The United States of America is now the leading consumer nation and its number one export is trash. The largest employer in the United States is Walmart.
“Grappling with a Garbage Glut” (Edward Humes, Wall Street Journal, April 18, 2012)
American communities on average spend more money on waste management than on fire protection, parks and recreation, libraries or schoolbooks, according to U.S. Census data on municipal budgets.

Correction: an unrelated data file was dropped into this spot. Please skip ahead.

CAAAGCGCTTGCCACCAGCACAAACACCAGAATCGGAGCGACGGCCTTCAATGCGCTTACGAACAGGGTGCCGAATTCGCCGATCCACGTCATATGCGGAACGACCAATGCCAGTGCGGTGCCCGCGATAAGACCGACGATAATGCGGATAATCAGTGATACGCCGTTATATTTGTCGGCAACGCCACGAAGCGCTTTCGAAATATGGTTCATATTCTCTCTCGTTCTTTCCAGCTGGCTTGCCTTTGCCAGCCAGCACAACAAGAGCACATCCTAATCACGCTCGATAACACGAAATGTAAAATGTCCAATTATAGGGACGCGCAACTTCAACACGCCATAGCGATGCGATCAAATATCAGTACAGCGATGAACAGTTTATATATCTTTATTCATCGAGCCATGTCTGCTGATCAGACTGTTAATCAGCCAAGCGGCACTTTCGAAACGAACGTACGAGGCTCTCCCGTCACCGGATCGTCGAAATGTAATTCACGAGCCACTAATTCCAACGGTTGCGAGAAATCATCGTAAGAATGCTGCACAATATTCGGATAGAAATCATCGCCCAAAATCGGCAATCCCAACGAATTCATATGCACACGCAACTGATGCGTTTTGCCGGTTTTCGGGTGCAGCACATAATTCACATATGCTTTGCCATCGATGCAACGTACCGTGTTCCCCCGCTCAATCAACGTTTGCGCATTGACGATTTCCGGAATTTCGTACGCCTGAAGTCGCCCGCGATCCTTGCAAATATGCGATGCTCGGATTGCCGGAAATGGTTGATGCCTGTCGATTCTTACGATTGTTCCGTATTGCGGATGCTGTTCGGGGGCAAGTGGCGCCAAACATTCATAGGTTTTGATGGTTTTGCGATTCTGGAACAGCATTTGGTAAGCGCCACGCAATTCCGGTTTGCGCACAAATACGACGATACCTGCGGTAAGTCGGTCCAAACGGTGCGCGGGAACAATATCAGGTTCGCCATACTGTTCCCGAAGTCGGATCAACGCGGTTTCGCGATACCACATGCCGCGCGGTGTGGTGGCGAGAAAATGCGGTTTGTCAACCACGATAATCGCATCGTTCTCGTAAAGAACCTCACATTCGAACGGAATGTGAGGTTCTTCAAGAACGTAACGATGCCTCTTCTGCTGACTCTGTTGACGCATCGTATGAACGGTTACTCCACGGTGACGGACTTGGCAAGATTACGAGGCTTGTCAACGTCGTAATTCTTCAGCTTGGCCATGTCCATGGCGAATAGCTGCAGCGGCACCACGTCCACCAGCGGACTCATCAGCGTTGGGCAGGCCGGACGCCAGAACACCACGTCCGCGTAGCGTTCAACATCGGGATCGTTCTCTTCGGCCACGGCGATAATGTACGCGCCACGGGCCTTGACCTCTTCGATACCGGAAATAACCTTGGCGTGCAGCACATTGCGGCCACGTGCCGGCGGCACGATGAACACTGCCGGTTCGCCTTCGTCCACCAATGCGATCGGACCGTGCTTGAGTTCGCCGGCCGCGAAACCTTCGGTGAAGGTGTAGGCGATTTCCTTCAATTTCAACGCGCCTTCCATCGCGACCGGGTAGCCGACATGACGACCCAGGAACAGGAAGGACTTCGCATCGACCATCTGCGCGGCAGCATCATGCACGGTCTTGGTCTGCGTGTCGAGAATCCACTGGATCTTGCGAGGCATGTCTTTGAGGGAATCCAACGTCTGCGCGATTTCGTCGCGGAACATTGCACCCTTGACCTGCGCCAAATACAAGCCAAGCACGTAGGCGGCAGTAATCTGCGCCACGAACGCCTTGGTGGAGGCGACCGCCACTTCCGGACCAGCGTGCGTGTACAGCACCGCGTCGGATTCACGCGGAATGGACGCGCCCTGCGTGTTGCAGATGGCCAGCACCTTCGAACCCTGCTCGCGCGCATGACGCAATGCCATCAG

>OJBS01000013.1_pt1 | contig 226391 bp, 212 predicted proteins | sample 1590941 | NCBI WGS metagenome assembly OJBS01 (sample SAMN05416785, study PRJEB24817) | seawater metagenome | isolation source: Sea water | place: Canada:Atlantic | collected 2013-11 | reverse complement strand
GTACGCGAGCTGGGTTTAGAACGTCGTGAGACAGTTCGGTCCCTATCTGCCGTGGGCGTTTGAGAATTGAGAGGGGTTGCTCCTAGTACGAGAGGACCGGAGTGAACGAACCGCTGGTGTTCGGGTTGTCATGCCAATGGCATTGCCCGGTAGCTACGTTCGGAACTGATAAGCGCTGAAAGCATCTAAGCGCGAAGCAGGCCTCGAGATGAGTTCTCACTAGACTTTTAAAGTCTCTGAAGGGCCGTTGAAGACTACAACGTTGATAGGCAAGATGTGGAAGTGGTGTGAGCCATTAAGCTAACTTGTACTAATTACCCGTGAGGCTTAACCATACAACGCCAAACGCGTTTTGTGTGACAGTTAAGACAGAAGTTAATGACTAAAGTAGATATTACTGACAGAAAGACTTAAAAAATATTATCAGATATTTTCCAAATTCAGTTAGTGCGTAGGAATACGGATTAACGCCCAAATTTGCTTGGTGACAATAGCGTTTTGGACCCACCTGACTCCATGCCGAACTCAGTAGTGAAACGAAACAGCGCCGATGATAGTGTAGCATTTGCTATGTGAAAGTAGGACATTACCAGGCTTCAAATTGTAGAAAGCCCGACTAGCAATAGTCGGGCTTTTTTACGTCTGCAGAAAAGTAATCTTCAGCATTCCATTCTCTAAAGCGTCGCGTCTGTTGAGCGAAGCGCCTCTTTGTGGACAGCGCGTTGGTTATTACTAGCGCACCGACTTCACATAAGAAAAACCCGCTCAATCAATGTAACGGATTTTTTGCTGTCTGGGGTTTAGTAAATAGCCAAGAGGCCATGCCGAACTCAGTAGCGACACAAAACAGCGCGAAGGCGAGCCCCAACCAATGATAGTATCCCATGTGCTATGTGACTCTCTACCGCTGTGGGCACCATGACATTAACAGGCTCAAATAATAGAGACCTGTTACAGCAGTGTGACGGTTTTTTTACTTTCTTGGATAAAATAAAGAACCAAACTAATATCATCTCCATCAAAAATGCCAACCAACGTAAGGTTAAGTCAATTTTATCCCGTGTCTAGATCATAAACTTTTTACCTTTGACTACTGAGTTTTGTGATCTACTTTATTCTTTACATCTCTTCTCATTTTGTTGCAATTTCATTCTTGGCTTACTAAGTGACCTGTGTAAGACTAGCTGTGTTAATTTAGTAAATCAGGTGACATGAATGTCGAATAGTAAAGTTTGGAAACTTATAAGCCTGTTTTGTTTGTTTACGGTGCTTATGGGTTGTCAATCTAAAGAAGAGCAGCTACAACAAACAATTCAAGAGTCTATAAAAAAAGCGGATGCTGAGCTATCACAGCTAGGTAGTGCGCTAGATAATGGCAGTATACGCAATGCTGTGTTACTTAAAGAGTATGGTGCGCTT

The U.S. doesn’t have to handle trash this way. Other countries with big economies and high standards of living have rejected the disposable products that make up so much of America’s garbage—in part because European countries hold manufacturers, not taxpayers, responsible for the costs of packaging waste. With that sort of incentive, toothpaste tubes need not come in redundant cardboard boxes and television sets can leave the store with no boxes at all. The average Dane makes four pounds of trash a day, according to the Organization for Economic Cooperation and Development; the average Japanese generates 2.5 pounds.